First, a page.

"Sleep. Now." I command, but only half-heartedly. She is endlessly amusing.

She yawns and nods, and snuggles down into her comforter. Her eyes close, and I can see that she's down for the night.


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Monday, March 22, 2010

Because She is the Coolest Mom Ever!

Monday, March 22, 2010 By

Augusta, Ga. - My co-worker was putting her 4-year-old in her car seat to take her to school, when she heard the spring birds chattering away in the surrounding trees.

"Oh, Hannah, do you hear the birds?" she asked. "Listen to what they're saying!"

Hannah gasped and whirled around to stare at her mother: "Mama! You speak bird?!"

Wednesday, March 17, 2010

Goin' Back to College

Wednesday, March 17, 2010 By

Augusta, GA - I'm at the Augusta State University Communications Festival as a guest professional. Some people I've fooled - former professors of mine - have asked me here to help current students get a handle on what they need to have my ultra-fabulous career.

One of the speakers is introducing the newest members of Lambda Pi Eta, the communications honor society. She talks a little about the name being derived from Artistotle's Logos, Pathos, and Ethos.

"What was that?" I ask, oblivious. "The Three Muskateers?"

The students at my table look at me, incredulous. "Logos, Pathos, and Ethos," they repeat, with trepidation. They couldn't tell if I was serious, or if I was testing them.

Unfortunately, I was serious. I know I must have taken a speech class, because it was required. I also won some public speaking awards in college. But, I swear, though I have heard those terms, I have never heard them in conjunction with a communications class.


Visiting my alma mater made me wonder how much I "learned" and then forgot. All the media law, the genetic disorders, algebra, how to find the standard deviation without referring back to the textbook I never sold back (side note: I'm pretty sure "The 39 Steps" is a cinematic metaphor for that formula; but more on that later).

I've done little since graduating to expand my knowledge base, other than the practical, hands-on things I've learned as a professional. So what am I to do? Grad school is not within my current reach. Time. Distance. Money. And every time I pick up an old textbook or a new educational tome, I lament the absence of vampires, zombies, Dashwoods and Bennets. And, yes, I've read Pride & Prejudice & Zombies. It wasn't that great.

What I think someone should compile is a list called "Books That Are Both Educational and Fun to Read and Were Not Written By James Mitchener." If anyone knows where I can get my hands on that last, please let me know.

Sunday, March 14, 2010

Stupid Husband Tricks - Or, It's Good Not to be the Only Moron in This Marriage

Sunday, March 14, 2010 By

Augusta, Ga. - I called home to chortle with Scott over my dress being inside-out at the doctor's office. And he said, "Oh, you'll love this."

Scott does a lot of recording out of our little "home studio" (an iMac and a mixing board, essentially), and sometimes, when he's on a tight deadline, he has to do an interview over the phone. For that purpose, he has rigged this combination of cordless hand set, digital recorder, tiny ear phones, and tape in order to capture the sound. It was very McGuyver of him, and it's done okay for him for the past couple of months.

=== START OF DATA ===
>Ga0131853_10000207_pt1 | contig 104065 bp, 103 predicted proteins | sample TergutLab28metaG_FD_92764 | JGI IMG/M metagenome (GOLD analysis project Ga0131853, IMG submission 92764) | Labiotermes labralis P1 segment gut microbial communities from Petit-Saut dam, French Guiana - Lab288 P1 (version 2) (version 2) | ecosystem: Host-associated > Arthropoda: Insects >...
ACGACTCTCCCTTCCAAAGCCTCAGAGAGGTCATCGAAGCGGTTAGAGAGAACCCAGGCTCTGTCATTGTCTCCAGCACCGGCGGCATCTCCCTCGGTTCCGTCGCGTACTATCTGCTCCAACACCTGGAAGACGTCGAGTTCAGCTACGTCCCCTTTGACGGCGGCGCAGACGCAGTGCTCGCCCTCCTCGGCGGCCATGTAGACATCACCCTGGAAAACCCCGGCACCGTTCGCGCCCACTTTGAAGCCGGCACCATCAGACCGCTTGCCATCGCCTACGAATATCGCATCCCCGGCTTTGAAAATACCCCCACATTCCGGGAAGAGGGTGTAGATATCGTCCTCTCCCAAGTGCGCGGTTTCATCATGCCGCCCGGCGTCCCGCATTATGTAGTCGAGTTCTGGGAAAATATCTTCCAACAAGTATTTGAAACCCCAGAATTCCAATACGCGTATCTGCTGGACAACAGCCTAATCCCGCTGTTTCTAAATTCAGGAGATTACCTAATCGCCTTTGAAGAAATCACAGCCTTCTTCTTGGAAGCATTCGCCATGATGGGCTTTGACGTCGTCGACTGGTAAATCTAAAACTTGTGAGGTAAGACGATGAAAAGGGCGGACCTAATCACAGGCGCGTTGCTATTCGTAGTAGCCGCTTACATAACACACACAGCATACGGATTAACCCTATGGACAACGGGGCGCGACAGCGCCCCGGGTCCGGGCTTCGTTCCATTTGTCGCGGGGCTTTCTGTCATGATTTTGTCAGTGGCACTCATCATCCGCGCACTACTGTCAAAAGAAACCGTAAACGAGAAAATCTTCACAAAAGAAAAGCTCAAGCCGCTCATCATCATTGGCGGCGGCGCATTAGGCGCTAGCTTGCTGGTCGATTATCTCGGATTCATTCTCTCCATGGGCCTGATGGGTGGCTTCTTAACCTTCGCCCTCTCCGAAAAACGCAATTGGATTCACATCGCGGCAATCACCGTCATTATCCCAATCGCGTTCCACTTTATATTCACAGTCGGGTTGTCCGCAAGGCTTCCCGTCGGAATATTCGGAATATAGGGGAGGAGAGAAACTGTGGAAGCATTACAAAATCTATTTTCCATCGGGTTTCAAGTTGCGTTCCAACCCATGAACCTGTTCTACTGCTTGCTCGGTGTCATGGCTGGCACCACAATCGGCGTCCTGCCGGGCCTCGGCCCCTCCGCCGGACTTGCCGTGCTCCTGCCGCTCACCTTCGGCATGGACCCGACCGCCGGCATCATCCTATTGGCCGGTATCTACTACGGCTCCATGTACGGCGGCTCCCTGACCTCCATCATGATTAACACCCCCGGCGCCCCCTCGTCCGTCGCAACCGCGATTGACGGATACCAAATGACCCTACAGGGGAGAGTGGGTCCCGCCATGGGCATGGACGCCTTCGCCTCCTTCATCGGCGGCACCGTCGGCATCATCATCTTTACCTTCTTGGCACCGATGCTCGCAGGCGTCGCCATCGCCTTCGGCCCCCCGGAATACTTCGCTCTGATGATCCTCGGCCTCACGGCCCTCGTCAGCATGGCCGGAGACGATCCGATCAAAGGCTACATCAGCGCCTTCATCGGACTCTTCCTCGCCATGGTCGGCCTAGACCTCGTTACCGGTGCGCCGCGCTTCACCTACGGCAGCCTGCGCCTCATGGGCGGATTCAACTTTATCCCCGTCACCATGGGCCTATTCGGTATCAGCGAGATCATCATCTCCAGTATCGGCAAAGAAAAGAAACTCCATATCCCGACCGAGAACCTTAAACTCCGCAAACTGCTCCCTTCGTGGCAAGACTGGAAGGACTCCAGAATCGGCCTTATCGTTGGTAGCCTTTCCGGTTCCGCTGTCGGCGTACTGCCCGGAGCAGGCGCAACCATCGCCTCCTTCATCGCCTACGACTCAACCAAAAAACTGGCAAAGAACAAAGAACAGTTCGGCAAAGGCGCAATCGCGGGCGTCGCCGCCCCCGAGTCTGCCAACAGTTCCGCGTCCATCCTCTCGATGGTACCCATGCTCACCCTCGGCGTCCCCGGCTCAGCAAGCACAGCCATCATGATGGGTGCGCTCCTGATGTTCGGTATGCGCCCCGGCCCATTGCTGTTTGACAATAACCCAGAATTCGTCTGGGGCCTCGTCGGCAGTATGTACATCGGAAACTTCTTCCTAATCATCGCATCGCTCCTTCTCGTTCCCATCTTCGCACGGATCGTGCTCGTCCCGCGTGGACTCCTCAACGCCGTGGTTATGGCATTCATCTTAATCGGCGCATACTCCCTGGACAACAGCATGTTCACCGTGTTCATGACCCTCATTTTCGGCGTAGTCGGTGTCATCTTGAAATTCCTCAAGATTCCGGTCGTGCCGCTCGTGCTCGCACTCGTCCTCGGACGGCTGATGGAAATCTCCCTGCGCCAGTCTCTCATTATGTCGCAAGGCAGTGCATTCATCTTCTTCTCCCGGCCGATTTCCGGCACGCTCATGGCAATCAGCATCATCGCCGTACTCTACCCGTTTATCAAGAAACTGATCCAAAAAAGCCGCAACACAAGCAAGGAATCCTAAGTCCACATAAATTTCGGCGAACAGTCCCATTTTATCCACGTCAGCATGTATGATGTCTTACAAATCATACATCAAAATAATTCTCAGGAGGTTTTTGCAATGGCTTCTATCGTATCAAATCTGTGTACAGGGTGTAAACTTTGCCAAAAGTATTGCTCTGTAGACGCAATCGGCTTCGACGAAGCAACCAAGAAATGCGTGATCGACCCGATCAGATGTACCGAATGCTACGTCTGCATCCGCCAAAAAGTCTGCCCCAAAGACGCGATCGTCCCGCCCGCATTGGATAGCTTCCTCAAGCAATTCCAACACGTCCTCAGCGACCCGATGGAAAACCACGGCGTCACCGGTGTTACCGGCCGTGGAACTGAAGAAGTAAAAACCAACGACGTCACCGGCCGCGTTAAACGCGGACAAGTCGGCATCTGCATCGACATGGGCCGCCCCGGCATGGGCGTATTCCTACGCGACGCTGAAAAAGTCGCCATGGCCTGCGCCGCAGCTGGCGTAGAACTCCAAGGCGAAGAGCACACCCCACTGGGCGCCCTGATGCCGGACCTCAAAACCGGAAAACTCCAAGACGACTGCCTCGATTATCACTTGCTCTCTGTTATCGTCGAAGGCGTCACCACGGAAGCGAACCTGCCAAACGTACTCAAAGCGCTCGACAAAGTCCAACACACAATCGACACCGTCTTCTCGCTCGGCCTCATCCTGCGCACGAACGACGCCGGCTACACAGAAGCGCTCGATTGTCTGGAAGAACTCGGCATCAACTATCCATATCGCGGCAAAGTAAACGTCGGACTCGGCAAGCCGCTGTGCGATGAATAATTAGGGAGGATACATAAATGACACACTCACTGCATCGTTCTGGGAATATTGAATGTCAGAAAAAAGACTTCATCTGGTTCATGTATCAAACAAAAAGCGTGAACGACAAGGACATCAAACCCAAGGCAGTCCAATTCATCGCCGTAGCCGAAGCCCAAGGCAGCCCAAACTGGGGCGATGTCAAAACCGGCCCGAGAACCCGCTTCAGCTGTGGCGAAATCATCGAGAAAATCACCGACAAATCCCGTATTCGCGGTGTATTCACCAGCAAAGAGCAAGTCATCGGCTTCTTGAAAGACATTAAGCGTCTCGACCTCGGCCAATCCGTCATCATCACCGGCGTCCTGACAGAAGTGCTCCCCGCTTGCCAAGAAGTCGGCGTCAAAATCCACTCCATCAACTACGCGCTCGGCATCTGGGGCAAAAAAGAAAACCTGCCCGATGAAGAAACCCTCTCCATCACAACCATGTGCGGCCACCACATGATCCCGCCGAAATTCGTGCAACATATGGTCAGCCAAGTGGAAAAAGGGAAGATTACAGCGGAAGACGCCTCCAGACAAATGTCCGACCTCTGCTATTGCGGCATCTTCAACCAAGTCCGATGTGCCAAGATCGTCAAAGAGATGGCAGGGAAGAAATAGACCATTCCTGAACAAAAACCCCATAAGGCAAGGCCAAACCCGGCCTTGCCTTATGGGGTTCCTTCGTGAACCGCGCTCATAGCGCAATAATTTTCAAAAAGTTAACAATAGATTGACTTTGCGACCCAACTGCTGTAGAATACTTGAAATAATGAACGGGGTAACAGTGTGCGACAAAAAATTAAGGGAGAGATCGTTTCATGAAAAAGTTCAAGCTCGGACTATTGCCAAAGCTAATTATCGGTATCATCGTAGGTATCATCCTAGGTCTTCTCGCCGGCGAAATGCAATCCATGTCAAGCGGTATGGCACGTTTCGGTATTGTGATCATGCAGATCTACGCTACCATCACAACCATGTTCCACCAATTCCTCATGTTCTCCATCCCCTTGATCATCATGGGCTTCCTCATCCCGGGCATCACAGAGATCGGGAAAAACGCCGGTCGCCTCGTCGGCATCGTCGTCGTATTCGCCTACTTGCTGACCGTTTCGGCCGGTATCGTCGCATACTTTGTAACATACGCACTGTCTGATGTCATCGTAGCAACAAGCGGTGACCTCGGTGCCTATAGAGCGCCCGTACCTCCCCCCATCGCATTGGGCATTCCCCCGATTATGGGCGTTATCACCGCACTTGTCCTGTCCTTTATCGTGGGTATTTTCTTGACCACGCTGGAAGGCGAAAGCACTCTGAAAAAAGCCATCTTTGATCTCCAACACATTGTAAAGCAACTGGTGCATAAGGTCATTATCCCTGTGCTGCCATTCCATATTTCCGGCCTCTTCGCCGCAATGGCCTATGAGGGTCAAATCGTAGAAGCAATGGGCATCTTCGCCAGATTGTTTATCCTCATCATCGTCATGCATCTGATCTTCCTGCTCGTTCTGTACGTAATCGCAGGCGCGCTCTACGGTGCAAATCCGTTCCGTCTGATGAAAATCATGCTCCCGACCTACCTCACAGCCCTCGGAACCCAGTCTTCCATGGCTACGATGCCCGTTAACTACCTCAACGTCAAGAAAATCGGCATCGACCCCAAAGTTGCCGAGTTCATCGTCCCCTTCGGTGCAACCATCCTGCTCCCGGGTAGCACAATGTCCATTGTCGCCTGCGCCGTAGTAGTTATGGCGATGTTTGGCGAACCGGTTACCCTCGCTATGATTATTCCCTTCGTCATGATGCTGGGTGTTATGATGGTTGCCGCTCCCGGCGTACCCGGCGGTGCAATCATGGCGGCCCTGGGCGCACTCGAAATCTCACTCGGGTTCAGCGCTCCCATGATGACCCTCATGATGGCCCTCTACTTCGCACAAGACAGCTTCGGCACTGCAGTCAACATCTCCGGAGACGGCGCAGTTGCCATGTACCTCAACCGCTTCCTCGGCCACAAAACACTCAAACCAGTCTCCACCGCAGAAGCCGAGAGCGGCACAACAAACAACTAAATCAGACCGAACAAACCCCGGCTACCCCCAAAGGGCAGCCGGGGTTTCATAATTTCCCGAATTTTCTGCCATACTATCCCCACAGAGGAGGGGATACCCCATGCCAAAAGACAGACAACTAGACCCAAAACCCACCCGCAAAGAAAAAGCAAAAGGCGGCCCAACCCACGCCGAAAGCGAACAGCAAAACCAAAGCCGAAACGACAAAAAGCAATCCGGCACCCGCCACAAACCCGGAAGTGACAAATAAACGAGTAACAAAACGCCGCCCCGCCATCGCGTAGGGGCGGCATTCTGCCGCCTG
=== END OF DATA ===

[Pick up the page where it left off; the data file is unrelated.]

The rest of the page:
But he scoffs at himself: "If I had bothered to actually look at the handset, however, I would have seen the big yellow speakerphone button."

- - - - - - - - - - - - - - - - - - - - - - - - - - - - - - - - - - - - - - - - - - - - - - - - - - - - - - - - - - - -

I left Emmie with Scott for the afternoon, so that I could go do that thing called work. I called home to see if there was anything I needed to pick up on the way home.

"No, but let me tell you what I did today."

Uh oh.

"I gave Emmie a bowl of ice cream, but she didn't eat it. So I picked up the bowl, which was all melty, and slurped down a huge mouthful... only to have my throat start burning."

"What happened?!"

Emmie is what happened. She had won a "prize" of air freshener at a giveaway earlier that day. I don't know what it's supposed to freshen, since it smells like strawberry-freaking-beer. But anyway. She had decided not to eat the ice cream. She had decided, instead, to "freshen" it.

"I swallowed a whole mouthful!" Scott exclaimed, and I burst into laughter. "I had to call poison control!"

Poison control had to research the brand to make sure it wasn't going to kill him. Ultimately, he's fine. But if you get a whiff of strawberries-and-beer over the next few days, you know where to look.

Thursday, March 11, 2010

This is Why They Should Still Do House Calls

Thursday, March 11, 2010 By

Augusta, Ga - Sleep-deprived, we show up at the clinic for treatment of an apparent ear infection that kept Emmie up all night (and me with her).

Of course, right now she feels just fine.

"Dis is a plie (insert accent mark)," she says, and demonstrates. "An' watch DIS!"

She spins around, then folds her arms with a look of intense self-satisfaction: "How 'bout DAT!"

"So, anyway, uh... She was sick all night. Crying from ear pain, and we're exhausted."

I glance over at her, practicing a tendu against the wall, in the hodge-podge of mismatched clothing that culminates with a shiny, quilted, pink, fur-lined vest.

"Okay, I'M exhausted. And mommy let her dress herself."

The Physician's Assistant grins and glances sideways at me: "Mommy's dress is on inside-out."

I look down. Dang.

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Wednesday, March 10, 2010

No Respect for the Dead